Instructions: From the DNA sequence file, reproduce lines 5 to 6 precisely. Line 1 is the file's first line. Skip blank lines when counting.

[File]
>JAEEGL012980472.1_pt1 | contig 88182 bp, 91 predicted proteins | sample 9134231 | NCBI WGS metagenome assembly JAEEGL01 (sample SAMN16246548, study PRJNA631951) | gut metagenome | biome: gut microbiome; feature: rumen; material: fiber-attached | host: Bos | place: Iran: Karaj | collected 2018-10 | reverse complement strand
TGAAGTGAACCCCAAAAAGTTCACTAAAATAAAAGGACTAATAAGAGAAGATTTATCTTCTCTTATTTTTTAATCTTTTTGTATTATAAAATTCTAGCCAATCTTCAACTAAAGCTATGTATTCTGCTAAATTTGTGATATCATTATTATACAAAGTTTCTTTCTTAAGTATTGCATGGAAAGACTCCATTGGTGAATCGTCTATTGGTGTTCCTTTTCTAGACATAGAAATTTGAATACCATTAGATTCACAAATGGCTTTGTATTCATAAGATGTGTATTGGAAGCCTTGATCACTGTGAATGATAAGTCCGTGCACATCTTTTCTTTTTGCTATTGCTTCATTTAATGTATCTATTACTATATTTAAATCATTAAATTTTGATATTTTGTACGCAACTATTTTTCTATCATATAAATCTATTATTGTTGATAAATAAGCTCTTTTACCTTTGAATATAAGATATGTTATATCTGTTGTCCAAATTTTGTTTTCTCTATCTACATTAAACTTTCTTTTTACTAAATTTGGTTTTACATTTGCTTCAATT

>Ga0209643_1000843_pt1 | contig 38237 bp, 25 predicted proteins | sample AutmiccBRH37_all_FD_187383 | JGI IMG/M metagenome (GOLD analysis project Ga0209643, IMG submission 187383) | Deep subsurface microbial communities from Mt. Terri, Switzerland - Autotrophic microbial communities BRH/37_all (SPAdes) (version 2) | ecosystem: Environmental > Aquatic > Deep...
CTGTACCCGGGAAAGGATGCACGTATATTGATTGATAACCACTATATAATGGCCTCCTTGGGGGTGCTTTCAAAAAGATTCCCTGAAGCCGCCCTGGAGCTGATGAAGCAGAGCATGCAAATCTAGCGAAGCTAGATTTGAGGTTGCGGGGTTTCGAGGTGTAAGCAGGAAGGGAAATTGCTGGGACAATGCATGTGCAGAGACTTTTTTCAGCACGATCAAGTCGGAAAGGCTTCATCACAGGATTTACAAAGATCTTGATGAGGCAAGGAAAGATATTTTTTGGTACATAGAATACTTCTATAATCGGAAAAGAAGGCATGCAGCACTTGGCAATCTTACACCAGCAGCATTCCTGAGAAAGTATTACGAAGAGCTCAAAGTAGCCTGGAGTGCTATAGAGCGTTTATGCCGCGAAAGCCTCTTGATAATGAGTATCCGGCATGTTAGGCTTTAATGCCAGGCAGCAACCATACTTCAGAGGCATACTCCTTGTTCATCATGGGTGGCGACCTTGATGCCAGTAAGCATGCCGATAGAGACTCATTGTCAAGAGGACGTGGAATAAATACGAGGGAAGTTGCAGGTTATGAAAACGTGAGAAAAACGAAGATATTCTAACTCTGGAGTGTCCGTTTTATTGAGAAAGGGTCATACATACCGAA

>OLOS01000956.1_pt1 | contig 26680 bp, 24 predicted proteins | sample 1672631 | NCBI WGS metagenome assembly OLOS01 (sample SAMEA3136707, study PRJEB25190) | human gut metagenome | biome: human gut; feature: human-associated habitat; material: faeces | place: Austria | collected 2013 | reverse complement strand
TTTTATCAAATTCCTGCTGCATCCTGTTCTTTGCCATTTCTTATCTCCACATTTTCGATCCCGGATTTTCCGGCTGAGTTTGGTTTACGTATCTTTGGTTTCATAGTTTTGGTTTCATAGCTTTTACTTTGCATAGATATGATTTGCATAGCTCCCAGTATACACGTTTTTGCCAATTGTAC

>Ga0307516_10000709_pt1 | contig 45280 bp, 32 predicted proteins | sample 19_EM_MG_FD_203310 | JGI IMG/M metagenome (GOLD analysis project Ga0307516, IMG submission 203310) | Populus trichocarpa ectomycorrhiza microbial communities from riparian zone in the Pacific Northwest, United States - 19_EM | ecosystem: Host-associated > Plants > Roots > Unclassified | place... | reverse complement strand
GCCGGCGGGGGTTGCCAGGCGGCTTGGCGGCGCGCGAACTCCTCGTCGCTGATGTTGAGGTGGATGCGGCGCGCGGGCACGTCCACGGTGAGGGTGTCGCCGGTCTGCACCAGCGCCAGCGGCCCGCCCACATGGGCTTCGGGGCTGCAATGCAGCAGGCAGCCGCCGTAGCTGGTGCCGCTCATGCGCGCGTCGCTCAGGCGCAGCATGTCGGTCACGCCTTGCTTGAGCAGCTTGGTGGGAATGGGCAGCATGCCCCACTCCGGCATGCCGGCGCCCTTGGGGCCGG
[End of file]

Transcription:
>OLOS01000956.1_pt1 | contig 26680 bp, 24 predicted proteins | sample 1672631 | NCBI WGS metagenome assembly OLOS01 (sample SAMEA3136707, study PRJEB25190) | human gut metagenome | biome: human gut; feature: human-associated habitat; material: faeces | place: Austria | collected 2013 | reverse complement strand
TTTTATCAAATTCCTGCTGCATCCTGTTCTTTGCCATTTCTTATCTCCACATTTTCGATCCCGGATTTTCCGGCTGAGTTTGGTTTACGTATCTTTGGTTTCATAGTTTTGGTTTCATAGCTTTTACTTTGCATAGATATGATTTGCATAGCTCCCAGTATACACGTTTTTGCCAATTGTAC